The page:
Assange, Snowden, and Greenwald Silent On Ecuador's Sweeping New Media Laws

Assange, Snowden, and Greenwald Silent On Ecuador's Sweeping New Media Laws

Julian Assange, the founder of WikiLeaks, posted an editorial/call to arms in The Guardian that once again promotes his view of America as the oppressor of the world while remaining noticeably silent on the draconian new threat to free speech for the people in Ecuador. 

Assange begins with an interesting admission:

The original cypherpunks were mostly Californian libertarians. I was from a different tradition…

The link between anti-military libertarians and anti-military leftists continues with Ron Paul supporter Edward Snowden working with anti-imperialist internationalists like Assange, Laura Poitras, and Glenn Greenwald as we speak. Their common cause is not to protect America’s freedoms but to destroy the military dominance of the United States in order to free the world from what this group sees as the oppressive force of what they call the American empire.

Latin America is a big focus of Assange’s piece. This is especially important, since Snowden may be bringing his classified information, training, and skill set to Latin America at the behest of Assange. Assange writes:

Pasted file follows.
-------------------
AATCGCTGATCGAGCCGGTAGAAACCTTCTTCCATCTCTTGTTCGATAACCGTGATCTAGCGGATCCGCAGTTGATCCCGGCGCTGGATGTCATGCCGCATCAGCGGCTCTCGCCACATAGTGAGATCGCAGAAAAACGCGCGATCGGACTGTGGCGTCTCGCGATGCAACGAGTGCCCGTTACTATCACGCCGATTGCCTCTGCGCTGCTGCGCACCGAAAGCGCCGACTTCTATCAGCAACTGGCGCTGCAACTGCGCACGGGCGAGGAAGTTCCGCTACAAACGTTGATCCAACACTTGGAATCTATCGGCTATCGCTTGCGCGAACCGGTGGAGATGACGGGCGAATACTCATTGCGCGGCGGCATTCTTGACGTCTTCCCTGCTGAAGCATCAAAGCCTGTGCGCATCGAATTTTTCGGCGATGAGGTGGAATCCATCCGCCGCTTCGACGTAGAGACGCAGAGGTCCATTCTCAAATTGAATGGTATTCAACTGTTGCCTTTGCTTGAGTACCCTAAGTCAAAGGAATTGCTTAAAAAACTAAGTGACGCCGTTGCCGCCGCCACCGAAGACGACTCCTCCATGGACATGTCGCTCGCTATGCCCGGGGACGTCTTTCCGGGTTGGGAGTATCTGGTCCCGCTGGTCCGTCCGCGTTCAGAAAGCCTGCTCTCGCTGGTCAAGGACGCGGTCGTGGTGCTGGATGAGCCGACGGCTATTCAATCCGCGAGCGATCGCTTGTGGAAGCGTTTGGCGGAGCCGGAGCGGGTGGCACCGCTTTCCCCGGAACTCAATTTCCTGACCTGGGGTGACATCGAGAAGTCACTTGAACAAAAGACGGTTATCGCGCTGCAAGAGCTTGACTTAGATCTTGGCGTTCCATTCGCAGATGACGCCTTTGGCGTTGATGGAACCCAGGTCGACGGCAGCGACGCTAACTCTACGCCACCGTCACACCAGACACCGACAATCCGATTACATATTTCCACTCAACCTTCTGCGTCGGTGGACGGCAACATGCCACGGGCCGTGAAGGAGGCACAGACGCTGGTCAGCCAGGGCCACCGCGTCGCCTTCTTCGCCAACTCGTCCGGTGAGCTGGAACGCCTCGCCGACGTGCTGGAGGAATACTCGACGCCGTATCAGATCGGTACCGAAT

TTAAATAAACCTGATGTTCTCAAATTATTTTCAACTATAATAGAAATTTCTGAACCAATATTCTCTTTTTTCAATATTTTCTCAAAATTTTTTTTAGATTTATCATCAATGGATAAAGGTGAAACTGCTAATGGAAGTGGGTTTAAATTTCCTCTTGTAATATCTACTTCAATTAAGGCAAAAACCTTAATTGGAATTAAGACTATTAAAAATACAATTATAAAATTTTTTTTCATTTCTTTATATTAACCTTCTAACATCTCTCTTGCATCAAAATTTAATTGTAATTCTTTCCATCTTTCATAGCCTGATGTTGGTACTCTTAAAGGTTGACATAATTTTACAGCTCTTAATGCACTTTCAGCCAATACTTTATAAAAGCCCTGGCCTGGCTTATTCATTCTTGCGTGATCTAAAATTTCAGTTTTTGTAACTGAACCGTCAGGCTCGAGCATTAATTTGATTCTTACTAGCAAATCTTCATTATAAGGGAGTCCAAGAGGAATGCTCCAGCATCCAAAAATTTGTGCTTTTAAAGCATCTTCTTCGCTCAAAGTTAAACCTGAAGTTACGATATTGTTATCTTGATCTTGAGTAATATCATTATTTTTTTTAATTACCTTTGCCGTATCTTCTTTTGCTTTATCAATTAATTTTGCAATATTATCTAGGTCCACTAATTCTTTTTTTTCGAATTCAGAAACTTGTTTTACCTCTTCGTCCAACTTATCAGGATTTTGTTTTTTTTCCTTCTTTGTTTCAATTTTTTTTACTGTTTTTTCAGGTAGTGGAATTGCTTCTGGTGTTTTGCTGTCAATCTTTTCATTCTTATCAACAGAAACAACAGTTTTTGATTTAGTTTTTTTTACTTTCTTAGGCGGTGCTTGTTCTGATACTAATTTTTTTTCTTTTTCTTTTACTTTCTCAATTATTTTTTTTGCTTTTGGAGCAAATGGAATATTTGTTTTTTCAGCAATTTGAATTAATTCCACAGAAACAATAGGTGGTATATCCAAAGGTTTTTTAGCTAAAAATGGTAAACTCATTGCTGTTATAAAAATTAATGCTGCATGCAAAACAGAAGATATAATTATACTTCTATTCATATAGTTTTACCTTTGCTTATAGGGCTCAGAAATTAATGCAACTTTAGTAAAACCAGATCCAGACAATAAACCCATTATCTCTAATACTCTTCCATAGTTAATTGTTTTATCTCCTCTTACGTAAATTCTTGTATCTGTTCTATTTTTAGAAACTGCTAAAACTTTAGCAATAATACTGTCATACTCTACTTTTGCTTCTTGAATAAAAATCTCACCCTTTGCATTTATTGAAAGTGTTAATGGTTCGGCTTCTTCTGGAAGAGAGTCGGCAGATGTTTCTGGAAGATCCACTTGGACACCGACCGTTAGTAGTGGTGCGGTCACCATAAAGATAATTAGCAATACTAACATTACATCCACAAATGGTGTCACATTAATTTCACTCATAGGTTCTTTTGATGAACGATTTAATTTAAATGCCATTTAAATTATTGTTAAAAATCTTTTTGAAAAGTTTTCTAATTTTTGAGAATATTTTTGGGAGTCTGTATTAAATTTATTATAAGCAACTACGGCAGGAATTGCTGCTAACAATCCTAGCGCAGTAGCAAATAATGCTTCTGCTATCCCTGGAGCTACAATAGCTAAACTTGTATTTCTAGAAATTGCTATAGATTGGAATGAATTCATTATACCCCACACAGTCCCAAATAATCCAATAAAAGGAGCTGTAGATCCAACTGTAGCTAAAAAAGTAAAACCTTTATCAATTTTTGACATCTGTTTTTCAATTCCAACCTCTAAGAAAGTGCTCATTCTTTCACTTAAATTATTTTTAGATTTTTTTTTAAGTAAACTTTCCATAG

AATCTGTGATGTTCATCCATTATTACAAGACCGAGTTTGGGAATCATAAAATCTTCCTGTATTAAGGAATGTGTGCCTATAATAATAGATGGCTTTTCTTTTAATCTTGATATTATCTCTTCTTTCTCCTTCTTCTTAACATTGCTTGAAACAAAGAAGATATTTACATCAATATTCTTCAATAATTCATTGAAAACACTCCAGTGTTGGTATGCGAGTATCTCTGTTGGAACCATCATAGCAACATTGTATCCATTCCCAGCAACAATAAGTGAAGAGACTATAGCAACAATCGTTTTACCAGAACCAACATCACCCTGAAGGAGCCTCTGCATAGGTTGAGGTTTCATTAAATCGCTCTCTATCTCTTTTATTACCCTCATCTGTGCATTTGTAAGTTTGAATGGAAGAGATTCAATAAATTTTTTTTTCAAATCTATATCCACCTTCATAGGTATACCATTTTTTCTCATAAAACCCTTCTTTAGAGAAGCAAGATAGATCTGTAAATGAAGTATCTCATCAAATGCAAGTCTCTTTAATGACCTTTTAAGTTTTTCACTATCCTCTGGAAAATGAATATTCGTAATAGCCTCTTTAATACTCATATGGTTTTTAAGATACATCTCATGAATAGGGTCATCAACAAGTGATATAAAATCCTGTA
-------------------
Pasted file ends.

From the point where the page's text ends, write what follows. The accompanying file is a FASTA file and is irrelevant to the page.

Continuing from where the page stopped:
The struggle for Latin American self-determination is important for many more people than live in Latin America, because it shows the rest of the world that it can be done. But Latin American independence is still in its infancy. Attempts at subversion of Latin American democracy are still happening, including most recently in Honduras, Haiti, Ecuador and Venezuela.

Assange’s talk about the “struggle for Latin American self-determination” makes it clear that the “tradition” he comes out of is Marxism and more specifically Leninism. Vladimir Lenin laid out the importance of destroying capitalist imperialism in his 1916 essay “The Socialist Revolution and the Right of Nations to Self-Determination.” This view of “rights” as a thing belonging to states, not just individuals, is a running theme in Assange’s Guardian piece.

What about the rights of the individuals when a state “self determines” to nationalize private property or seize control of communications? Assange is mute on that point.